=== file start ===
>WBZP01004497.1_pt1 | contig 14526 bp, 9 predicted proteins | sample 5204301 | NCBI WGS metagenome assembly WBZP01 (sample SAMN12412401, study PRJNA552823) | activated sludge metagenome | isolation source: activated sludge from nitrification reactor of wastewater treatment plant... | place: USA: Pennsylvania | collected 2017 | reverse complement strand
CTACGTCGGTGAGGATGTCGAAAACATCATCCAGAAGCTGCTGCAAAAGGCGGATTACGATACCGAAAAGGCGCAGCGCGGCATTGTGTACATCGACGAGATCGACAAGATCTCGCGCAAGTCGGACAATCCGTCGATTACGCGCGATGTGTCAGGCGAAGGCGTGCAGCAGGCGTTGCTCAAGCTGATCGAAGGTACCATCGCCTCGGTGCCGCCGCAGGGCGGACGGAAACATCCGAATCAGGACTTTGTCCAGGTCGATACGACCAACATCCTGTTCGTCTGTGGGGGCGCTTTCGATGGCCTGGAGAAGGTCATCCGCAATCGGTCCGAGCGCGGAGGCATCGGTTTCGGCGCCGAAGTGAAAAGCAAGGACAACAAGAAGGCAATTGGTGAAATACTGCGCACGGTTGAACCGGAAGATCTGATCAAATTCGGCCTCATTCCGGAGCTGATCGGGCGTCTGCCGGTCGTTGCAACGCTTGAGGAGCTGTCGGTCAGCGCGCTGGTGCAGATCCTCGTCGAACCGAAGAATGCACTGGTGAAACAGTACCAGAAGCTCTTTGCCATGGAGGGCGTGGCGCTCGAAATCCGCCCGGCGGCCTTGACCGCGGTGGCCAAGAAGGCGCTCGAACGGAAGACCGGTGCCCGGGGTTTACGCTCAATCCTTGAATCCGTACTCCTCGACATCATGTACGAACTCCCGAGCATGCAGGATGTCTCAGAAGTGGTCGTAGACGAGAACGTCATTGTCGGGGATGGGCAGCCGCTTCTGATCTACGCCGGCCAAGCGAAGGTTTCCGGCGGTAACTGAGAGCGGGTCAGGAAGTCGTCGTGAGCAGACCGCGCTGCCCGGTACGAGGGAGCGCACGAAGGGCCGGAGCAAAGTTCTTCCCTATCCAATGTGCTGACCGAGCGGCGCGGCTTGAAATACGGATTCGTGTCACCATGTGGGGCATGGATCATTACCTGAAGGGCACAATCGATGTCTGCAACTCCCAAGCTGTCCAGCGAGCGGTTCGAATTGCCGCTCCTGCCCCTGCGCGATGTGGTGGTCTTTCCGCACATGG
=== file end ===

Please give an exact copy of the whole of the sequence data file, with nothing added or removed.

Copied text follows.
>WBZP01004497.1_pt1 | contig 14526 bp, 9 predicted proteins | sample 5204301 | NCBI WGS metagenome assembly WBZP01 (sample SAMN12412401, study PRJNA552823) | activated sludge metagenome | isolation source: activated sludge from nitrification reactor of wastewater treatment plant... | place: USA: Pennsylvania | collected 2017 | reverse complement strand
CTACGTCGGTGAGGATGTCGAAAACATCATCCAGAAGCTGCTGCAAAAGGCGGATTACGATACCGAAAAGGCGCAGCGCGGCATTGTGTACATCGACGAGATCGACAAGATCTCGCGCAAGTCGGACAATCCGTCGATTACGCGCGATGTGTCAGGCGAAGGCGTGCAGCAGGCGTTGCTCAAGCTGATCGAAGGTACCATCGCCTCGGTGCCGCCGCAGGGCGGACGGAAACATCCGAATCAGGACTTTGTCCAGGTCGATACGACCAACATCCTGTTCGTCTGTGGGGGCGCTTTCGATGGCCTGGAGAAGGTCATCCGCAATCGGTCCGAGCGCGGAGGCATCGGTTTCGGCGCCGAAGTGAAAAGCAAGGACAACAAGAAGGCAATTGGTGAAATACTGCGCACGGTTGAACCGGAAGATCTGATCAAATTCGGCCTCATTCCGGAGCTGATCGGGCGTCTGCCGGTCGTTGCAACGCTTGAGGAGCTGTCGGTCAGCGCGCTGGTGCAGATCCTCGTCGAACCGAAGAATGCACTGGTGAAACAGTACCAGAAGCTCTTTGCCATGGAGGGCGTGGCGCTCGAAATCCGCCCGGCGGCCTTGACCGCGGTGGCCAAGAAGGCGCTCGAACGGAAGACCGGTGCCCGGGGTTTACGCTCAATCCTTGAATCCGTACTCCTCGACATCATGTACGAACTCCCGAGCATGCAGGATGTCTCAGAAGTGGTCGTAGACGAGAACGTCATTGTCGGGGATGGGCAGCCGCTTCTGATCTACGCCGGCCAAGCGAAGGTTTCCGGCGGTAACTGAGAGCGGGTCAGGAAGTCGTCGTGAGCAGACCGCGCTGCCCGGTACGAGGGAGCGCACGAAGGGCCGGAGCAAAGTTCTTCCCTATCCAATGTGCTGACCGAGCGGCGCGGCTTGAAATACGGATTCGTGTCACCATGTGGGGCATGGATCATTACCTGAAGGGCACAATCGATGTCTGCAACTCCCAAGCTGTCCAGCGAGCGGTTCGAATTGCCGCTCCTGCCCCTGCGCGATGTGGTGGTCTTTCCGCACATGG